Today the United States has 4,600 nuclear weapons, and is planning to spend up to $1 trillion over the next 30 years refurbishing them. But in the post-Cold War era, is that really necessary?
Admiral Cecil D. Haney, head of the U.S. Strategic Command, says it is.
“We have to maintain strategic stability as a first and foremost principle," Haney said.
There are a number of ways nuclear weapons do this, he says. The first one is the most obvious—they deter our enemies (e.g., North Korea) and frenemies (e.g., Russia) from doing anything truly catastrophic.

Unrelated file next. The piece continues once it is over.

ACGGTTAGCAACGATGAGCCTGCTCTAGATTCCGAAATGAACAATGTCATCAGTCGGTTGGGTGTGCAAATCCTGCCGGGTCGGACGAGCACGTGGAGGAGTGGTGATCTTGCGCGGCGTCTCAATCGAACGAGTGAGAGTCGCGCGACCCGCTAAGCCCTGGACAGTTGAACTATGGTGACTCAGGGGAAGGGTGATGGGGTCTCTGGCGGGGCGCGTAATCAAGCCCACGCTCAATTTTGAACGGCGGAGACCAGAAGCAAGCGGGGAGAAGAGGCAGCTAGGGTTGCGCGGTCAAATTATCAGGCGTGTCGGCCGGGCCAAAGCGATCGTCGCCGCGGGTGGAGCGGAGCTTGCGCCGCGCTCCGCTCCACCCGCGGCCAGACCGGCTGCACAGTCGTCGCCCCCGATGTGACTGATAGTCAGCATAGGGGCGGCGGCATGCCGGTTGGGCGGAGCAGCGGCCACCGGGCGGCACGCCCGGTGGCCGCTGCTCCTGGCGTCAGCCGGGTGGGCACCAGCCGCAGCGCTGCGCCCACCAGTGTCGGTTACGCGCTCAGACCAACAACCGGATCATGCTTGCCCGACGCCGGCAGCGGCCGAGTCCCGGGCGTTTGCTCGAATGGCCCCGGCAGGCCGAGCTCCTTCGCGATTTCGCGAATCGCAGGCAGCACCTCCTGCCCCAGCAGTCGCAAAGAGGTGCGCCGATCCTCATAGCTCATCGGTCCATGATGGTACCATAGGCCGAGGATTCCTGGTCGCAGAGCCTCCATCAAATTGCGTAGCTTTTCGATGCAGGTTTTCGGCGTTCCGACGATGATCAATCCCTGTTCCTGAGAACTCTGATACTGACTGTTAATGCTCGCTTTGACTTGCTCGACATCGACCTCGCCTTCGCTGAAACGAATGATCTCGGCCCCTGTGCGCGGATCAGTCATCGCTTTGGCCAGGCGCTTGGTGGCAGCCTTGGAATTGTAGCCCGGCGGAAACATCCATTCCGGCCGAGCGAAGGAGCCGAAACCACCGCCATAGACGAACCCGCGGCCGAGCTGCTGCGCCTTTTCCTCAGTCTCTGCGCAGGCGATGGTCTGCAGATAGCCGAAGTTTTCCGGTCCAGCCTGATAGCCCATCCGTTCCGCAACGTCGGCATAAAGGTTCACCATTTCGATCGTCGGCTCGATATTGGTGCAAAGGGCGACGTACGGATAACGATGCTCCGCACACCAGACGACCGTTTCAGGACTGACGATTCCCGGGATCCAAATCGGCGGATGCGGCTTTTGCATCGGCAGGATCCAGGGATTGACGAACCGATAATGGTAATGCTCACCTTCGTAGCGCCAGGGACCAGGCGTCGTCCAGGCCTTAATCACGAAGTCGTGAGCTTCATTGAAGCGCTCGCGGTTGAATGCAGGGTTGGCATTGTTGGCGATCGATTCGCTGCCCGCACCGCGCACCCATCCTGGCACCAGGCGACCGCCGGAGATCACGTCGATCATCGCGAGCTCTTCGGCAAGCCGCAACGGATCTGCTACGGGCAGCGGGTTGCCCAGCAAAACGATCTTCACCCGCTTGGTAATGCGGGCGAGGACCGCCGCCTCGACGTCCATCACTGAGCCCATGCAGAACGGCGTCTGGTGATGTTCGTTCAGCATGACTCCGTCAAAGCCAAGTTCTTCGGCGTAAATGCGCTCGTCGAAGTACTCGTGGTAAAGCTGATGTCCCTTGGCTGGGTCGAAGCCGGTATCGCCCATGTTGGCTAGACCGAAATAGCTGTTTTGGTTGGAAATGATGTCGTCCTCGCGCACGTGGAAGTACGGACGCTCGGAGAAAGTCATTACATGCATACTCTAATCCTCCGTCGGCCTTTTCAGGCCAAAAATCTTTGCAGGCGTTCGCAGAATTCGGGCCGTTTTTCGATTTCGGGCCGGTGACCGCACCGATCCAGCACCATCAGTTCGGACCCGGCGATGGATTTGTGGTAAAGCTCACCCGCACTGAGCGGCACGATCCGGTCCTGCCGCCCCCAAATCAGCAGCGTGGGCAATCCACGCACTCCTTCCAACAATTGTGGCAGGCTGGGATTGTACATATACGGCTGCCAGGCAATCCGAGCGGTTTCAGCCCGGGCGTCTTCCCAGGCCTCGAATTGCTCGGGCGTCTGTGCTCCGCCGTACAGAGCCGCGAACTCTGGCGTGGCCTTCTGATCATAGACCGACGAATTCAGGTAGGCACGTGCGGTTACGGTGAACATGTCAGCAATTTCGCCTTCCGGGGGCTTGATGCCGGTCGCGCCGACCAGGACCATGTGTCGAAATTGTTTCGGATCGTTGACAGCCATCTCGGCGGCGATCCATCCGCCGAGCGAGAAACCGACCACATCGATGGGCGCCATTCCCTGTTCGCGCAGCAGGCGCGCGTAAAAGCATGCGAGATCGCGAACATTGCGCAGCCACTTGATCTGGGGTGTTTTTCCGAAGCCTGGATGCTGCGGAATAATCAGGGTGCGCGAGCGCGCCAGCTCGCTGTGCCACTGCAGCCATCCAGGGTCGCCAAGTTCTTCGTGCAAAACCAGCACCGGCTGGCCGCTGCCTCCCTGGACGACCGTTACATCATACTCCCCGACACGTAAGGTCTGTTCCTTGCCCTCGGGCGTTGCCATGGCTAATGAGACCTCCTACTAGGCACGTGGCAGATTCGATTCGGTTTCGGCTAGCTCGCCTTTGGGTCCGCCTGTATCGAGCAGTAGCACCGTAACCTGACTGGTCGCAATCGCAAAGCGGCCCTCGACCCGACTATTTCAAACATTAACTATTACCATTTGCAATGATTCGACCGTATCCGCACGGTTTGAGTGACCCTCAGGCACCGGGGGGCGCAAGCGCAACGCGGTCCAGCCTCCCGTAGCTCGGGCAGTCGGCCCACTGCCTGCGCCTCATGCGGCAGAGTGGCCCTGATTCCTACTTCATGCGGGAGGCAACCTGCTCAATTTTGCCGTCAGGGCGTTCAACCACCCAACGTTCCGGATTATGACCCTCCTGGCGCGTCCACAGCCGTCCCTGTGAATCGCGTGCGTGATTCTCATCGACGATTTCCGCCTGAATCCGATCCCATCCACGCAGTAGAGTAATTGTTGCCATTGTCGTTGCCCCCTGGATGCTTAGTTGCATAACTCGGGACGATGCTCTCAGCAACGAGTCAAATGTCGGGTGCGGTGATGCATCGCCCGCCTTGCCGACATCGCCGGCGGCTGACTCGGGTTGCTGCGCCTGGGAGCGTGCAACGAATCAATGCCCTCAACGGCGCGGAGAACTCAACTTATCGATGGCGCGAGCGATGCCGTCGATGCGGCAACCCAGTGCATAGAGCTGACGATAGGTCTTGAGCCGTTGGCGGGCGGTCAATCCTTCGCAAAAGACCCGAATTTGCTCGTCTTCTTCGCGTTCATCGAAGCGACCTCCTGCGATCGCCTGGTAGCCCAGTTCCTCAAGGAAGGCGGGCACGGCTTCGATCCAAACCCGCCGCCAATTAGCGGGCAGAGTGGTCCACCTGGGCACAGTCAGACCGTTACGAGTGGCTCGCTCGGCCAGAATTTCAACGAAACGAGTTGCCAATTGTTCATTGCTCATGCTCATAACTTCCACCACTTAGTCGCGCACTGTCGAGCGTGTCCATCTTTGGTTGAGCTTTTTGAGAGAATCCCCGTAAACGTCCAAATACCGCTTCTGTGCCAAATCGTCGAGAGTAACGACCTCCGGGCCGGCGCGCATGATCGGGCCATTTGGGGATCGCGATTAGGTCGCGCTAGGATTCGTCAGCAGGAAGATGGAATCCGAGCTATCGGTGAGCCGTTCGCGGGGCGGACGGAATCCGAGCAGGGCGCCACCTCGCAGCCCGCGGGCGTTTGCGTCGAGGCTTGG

But there’s also an important effect nukes have on our allies, Haney says.
“We don’t want the allies we provide assurance to, and what have you, to decide that they want to develop their own capability,” he said. “That would be a bad state of affairs.”
In other words, a strong nuclear stockpile may actually do more to prevent proliferation than it does to perpetuate it.
Or, as Donald Trump once put it, “With nuclear, the power, the devastation is very important to me.”